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The WebCT discussion list and how it is perceived

journal contribution
posted on 06.12.2017, 00:00 by Beth TennentBeth Tennent, Paul HylandPaul Hyland
With an increasing emphasis being placed by universities on using technology to enhance students’ learning, many universities are using web-based approaches to teaching and learning. It has been argued (Anderson, 1996) that online learning potentially provides meaningful learning activities. O’ Malley (1999) argues that often new educational technologies, such as web-based learning, are implemented without any assessment of their impact on students. In many universities in Europe and North America, the use of face-to-face lectures combined with tutorials or workshops is regarded as the preferred, if not the only, delivery medium for materials. That has not been, and is not, the case in Australia. Some Australian universities had been previously designated as centres for distance education. These universities have delivered courses and programs to students, who cannot or choose not to attend face-to-face lectures, through correspondence programs for over 50 years. Using web-based technologies is of great interest to these institutions as it has the potential not only to improve the delivery and enhance students’ learning but also to reduce substantially the cost of distance delivery.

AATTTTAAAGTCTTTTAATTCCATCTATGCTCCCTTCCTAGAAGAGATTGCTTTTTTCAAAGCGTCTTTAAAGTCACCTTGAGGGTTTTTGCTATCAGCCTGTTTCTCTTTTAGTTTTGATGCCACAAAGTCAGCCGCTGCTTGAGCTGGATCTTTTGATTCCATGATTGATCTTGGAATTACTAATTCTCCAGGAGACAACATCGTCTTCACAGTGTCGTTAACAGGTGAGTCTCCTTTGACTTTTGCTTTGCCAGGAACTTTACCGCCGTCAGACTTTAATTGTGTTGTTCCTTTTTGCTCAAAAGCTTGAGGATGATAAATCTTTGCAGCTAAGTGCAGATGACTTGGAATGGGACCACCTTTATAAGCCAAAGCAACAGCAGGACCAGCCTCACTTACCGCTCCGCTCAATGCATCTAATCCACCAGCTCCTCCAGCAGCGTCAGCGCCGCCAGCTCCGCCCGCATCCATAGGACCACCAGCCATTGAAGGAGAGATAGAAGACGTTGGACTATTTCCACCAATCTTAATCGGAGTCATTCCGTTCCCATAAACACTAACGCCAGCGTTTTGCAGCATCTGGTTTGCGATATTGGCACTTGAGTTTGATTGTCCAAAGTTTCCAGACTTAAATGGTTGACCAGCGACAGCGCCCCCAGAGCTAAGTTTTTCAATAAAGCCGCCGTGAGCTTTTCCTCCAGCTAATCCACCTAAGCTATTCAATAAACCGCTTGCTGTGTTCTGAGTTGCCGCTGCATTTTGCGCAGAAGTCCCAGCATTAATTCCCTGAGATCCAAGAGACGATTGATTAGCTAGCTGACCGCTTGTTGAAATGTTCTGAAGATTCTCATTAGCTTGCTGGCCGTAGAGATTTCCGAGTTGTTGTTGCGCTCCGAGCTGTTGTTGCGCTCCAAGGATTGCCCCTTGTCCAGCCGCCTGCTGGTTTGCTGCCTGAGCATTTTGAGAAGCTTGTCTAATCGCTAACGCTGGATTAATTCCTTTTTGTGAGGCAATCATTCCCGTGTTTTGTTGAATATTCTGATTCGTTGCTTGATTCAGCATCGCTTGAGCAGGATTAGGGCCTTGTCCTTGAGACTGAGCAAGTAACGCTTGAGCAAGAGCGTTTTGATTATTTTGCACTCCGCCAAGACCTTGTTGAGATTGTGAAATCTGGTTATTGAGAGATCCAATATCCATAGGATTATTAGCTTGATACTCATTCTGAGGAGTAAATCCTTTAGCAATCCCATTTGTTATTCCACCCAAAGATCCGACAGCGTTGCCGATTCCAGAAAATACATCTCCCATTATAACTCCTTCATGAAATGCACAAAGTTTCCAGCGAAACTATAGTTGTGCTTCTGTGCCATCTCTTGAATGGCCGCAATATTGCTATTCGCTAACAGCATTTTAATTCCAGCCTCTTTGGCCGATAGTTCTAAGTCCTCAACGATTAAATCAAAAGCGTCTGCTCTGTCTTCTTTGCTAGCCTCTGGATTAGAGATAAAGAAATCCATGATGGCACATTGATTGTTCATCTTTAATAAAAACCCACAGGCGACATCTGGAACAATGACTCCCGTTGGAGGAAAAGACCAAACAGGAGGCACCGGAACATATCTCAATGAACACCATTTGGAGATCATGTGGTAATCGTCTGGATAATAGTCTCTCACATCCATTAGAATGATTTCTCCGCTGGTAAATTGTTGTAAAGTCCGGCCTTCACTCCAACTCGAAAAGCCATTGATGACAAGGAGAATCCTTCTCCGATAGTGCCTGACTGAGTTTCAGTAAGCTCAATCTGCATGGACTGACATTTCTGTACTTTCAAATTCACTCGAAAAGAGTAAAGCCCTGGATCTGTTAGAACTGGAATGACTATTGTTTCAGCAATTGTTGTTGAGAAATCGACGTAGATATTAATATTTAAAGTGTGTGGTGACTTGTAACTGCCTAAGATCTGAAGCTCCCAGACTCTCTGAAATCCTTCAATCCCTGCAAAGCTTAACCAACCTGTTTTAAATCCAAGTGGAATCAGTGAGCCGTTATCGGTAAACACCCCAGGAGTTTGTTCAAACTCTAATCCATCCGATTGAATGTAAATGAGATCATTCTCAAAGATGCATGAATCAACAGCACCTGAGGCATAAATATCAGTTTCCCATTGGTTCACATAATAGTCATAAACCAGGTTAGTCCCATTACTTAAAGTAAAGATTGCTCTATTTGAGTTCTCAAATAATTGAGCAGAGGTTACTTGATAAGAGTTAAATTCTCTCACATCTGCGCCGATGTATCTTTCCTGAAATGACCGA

Funding

Category 1 - Australian Competitive Grants (this includes ARC, NHMRC)

History

Volume

5

Issue

3

Start Page

1

End Page

10

Number of Pages

10

ISSN

1302-6488

Location

Turkey

Publisher

Anadolu University

Additional Rights

CC BY-NC-SA 4.0

Language

en-aus

Peer Reviewed

Yes

Open Access

Yes

External Author Affiliations

Faculty of Business and Law; TBA Research Institute;

Era Eligible

Yes

Journal

Turkish online journal of distance education.

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